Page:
by Abigail Frateschi, SPT
A Proactive Approach to Injury Prevention
Injury prevention is crucial for the prolonged participation and success of athletes.
Screening tests to determine injury risk factors have recently gained popularity. One screen in particular, the Functional Movement Screen, utilizes a series of fundamental movements, such as a squat, lunge, and stepping, to identify impairments that may lead to injury. Unlike many other performance tests, the FMS assessment captures quality of basic movement patterns and demonstrates limitations or asymmetries that predispose an athlete to injury. Once baseline of abilities is noted and risk factors are identified, a pre-participation training program can be implemented to optimize the athlete’s movement patterns. Through re-screening, the FMS provides a consistent measure of progress and provides valuable information in regard to the athlete’s readiness for sport.
Who Benefits From Functional Movement Screening?
You may be wondering, what about the weekend warriors? Or the active individual that although not an athlete, participates in regular physical activity? Functional Movement Screening can be equally beneficial for you too! As babies, we come into the world as symmetrical and limber beings. Over time, we develop muscle imbalances and asymmetries, causing our movement patterns to be less efficient and making us more prone to injury. The FMS is comprised of seven fundamental movement patterns which are designed to place the body in extreme positions requiring a great deal of stability and mobility. Based on how you perform each basic movement, we can determine the following:
- Issues with stability
- Issues with mobility
- Issues with strength
- Asymmetries between different sides of the body
Having a strong movement foundation is important across the spectrum. Because no one moves perfectly, anyone could benefit from an FMS screen. However, it is especially important to ensure optimal functional movement patterns if you are just starting an exercise program, currently exercising, have a sedentary job or lifestyle, or are recovered from a previous injury. Having a strong movement pattern will allow you to advance in your physical activities, as well as allow for greater freedom of movement during everyday life.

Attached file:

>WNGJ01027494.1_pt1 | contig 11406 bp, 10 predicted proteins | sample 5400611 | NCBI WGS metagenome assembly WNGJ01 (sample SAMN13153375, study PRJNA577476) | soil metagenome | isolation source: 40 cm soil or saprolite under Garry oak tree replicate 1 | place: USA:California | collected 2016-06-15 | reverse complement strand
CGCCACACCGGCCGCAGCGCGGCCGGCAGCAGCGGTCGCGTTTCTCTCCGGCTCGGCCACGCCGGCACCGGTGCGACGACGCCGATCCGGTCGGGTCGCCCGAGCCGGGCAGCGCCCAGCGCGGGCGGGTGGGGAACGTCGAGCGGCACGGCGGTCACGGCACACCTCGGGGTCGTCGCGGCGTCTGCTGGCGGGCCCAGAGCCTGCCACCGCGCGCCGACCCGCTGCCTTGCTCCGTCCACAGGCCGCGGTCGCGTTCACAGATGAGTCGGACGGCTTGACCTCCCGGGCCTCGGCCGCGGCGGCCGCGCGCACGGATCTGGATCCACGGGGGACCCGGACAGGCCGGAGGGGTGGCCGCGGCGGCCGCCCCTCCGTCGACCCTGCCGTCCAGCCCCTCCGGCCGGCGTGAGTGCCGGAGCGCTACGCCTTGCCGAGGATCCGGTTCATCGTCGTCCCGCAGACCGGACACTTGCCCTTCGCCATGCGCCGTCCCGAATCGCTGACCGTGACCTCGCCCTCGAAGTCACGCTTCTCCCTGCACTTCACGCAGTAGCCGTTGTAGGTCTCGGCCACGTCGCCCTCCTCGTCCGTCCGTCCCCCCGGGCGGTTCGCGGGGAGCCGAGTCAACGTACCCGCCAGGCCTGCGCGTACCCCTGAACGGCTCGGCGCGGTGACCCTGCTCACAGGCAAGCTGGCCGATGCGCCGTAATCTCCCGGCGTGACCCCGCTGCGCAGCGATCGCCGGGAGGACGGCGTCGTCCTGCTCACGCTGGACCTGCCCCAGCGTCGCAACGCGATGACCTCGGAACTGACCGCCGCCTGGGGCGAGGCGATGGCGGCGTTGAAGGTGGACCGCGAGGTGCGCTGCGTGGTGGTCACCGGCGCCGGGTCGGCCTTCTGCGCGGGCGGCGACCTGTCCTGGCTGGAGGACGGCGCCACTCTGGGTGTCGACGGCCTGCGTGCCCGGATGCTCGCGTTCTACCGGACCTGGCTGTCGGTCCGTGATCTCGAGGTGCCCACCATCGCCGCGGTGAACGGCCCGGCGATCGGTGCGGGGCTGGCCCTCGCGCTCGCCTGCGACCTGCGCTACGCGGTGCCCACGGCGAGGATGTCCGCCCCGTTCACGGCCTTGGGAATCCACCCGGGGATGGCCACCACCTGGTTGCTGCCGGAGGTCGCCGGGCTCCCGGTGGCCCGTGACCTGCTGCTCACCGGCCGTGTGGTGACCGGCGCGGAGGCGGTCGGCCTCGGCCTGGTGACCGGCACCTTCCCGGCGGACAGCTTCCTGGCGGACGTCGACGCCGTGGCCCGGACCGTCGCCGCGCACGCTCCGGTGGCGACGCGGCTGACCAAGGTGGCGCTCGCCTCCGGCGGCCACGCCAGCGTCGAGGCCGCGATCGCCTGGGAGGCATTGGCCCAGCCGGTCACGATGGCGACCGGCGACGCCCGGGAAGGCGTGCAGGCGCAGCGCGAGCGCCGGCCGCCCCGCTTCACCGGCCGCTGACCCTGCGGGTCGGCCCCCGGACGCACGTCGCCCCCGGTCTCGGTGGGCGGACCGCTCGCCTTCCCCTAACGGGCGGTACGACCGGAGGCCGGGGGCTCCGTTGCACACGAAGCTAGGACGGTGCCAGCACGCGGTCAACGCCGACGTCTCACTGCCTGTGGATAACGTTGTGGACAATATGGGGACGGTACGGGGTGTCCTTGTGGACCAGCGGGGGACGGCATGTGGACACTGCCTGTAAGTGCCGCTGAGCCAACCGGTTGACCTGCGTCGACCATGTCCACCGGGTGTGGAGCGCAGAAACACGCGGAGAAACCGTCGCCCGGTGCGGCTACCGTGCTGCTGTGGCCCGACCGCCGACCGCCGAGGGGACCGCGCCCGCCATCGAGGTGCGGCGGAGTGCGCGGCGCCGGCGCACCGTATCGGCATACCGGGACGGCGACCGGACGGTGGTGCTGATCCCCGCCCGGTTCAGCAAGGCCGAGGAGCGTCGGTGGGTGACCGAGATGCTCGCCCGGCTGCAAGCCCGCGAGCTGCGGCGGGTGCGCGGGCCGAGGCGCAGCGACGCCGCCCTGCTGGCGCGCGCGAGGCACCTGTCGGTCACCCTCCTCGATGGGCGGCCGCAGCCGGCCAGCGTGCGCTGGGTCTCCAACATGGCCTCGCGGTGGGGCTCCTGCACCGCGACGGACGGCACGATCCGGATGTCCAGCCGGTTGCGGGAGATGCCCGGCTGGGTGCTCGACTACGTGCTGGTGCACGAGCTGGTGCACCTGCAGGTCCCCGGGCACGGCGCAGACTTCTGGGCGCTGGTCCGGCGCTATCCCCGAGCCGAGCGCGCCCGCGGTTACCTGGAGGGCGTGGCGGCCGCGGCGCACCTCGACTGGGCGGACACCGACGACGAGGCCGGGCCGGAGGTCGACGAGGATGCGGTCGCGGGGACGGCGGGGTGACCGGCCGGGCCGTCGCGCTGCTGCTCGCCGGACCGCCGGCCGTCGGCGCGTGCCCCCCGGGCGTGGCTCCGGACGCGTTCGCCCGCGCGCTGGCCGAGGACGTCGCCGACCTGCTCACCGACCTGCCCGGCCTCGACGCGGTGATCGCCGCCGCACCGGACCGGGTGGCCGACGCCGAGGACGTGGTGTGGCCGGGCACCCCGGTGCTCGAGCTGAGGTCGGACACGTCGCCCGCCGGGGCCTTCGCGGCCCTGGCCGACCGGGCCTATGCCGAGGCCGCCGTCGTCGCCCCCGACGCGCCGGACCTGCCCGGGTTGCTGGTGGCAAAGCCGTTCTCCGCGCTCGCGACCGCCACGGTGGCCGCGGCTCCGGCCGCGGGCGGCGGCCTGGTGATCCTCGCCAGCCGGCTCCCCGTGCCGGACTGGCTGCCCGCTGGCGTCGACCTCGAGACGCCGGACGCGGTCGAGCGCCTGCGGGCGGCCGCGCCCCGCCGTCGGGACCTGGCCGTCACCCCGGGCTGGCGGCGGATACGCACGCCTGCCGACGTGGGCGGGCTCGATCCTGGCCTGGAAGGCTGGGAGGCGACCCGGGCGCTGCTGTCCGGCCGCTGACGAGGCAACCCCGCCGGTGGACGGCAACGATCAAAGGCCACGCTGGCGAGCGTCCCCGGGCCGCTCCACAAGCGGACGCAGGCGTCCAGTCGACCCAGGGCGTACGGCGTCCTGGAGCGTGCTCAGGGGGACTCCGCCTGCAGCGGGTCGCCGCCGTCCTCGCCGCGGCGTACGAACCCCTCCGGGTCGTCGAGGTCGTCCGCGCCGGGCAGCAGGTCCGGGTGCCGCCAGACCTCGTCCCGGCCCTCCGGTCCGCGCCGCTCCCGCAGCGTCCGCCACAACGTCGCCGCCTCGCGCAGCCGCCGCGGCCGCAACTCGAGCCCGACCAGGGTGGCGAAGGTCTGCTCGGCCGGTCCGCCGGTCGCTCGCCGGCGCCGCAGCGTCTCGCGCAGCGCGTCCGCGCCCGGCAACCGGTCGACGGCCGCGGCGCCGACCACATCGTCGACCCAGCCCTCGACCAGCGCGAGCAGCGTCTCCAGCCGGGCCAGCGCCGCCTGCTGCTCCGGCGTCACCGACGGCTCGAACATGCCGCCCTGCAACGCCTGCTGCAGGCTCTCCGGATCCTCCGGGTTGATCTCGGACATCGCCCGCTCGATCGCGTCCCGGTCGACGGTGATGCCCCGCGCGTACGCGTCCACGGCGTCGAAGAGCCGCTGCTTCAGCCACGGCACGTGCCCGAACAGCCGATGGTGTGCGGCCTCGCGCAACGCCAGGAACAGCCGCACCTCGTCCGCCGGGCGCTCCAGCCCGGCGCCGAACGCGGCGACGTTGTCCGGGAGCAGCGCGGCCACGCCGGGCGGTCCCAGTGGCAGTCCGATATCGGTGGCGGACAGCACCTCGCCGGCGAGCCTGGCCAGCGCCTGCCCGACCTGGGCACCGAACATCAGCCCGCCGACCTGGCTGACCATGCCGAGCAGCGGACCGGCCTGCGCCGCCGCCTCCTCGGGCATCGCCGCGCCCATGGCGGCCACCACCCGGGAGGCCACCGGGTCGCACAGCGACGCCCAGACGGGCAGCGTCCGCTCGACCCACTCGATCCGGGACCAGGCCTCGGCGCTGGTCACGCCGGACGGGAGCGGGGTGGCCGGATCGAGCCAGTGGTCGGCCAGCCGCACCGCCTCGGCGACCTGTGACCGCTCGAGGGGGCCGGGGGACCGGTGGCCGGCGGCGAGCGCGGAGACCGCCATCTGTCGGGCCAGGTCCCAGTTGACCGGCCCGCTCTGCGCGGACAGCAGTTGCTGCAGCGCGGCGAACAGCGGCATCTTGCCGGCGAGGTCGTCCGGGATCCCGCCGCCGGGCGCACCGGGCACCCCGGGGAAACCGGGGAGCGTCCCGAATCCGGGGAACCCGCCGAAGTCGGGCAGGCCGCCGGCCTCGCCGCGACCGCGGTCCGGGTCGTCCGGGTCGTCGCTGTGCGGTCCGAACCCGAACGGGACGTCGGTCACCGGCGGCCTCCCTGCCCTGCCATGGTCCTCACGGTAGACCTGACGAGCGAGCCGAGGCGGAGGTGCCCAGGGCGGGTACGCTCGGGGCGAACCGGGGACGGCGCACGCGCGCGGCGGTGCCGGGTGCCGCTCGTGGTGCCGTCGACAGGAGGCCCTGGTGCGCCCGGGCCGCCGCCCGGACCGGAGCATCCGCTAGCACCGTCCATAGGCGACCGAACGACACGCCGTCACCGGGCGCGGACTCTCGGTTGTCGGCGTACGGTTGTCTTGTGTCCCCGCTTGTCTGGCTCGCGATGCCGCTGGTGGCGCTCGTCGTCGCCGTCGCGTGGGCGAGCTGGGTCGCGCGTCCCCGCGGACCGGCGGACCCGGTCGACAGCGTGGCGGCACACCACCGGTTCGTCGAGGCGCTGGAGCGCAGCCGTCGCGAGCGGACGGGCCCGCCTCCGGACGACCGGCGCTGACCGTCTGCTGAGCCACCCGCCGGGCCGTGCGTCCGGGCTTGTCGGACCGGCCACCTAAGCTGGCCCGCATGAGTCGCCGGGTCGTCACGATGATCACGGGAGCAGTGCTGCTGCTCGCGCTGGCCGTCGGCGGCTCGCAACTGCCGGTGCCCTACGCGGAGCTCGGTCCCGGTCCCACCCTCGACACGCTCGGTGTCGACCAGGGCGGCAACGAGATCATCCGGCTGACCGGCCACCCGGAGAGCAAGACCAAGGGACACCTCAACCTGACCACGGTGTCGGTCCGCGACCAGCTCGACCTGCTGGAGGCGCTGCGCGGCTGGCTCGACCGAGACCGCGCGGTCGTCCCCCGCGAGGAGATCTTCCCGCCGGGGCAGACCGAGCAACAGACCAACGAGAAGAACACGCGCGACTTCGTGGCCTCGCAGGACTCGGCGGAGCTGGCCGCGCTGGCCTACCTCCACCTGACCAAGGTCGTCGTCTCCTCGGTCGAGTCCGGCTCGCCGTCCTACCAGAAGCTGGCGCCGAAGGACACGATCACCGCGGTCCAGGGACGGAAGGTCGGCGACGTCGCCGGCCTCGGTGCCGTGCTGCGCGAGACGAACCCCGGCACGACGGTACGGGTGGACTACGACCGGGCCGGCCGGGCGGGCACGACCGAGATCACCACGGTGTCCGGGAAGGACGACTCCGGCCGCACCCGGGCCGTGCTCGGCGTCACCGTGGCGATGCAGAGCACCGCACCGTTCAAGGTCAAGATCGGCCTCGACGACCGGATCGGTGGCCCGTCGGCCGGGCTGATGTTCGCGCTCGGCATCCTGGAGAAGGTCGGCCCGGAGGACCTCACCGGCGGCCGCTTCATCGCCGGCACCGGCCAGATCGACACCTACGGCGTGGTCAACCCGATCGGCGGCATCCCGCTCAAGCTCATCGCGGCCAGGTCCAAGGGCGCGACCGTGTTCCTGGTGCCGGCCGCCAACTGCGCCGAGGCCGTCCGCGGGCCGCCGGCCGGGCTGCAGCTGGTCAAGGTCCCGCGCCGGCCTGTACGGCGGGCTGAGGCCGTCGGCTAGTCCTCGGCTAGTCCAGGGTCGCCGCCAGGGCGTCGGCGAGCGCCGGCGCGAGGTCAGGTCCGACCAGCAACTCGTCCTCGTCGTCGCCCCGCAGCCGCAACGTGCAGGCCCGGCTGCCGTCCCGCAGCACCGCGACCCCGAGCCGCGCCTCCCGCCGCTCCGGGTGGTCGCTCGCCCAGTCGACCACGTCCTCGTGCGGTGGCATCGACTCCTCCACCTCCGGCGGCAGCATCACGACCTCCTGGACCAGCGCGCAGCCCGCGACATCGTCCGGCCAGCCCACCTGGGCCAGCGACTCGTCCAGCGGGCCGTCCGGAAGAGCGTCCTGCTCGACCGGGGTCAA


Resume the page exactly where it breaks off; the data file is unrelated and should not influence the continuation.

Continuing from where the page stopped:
What Does an FMS Assessment Reveal?
The main areas of interest during the FMS include the hips, core, shoulders, knees, spine and ankles. What sets the FMS apart from many other movement screens is that it assesses dynamic movement, or the body’s ability to work together to perform a task. The FMS gives clues as to how the brain is controlling the body and how the joints and muscles are communicating with one another. Most all functional and everyday movements are performed with synchrony between different areas of the body.
For example, when performing a squat, the trunk and spine must work in conjunction with the lower extremity muscles and joints to complete the movement. If there are limitations, or faulty movement patterns in even one of those areas, there may be an inability to complete the movement or compensations elsewhere to achieve the position. When compensations are present, faulty neuromuscular firing patterns occur which results in a disconnect between how an optimal squat should be performed and how the body adapts to perform it due to limitations. If compensations remain uncorrected, the body is placed at an increased risk for injury. Overall, the FMS aims to seek faulty movement patterns, and, with the implication of corrective exercises, attempts retrain the body to move in the most efficient and stable way possible.
The Functional Movement Screen is not a self-assessment and must be administered by a trained clinician, such as a physical therapist. The seven movement patterns are scored on a scale of 0-3, with 0 indicating pain with the movement and 3 indicating normal or non-dysfunctional movement. There is no ‘passing’ or ‘failing’ the screen. The information obtained allows the clinician to develop an individualized approach to correct movement dysfunctions that may be present.
Whether you are an elite athlete or a novice exerciser, a Functional Movement Screen can reveal faulty movement patterns that may go otherwise unnoticed. In addition to a proactive approach to injury prevention, the FMS and subsequent corrective exercise program will allow you to feel and move better throughout your everyday life.
With physical therapy clinics in Saratoga Springs and Queensbury NY, Capital Area Physical Therapy provides professional PT and wellness services, care and sports injury evaluation. CAPT remains committed to using the latest technology, assessments and screenings to measure movement in ways that were never before possible. Call their Saratoga PT clinic at 518-289-5242, or their Queensbury PT clinic at 518-502-1154.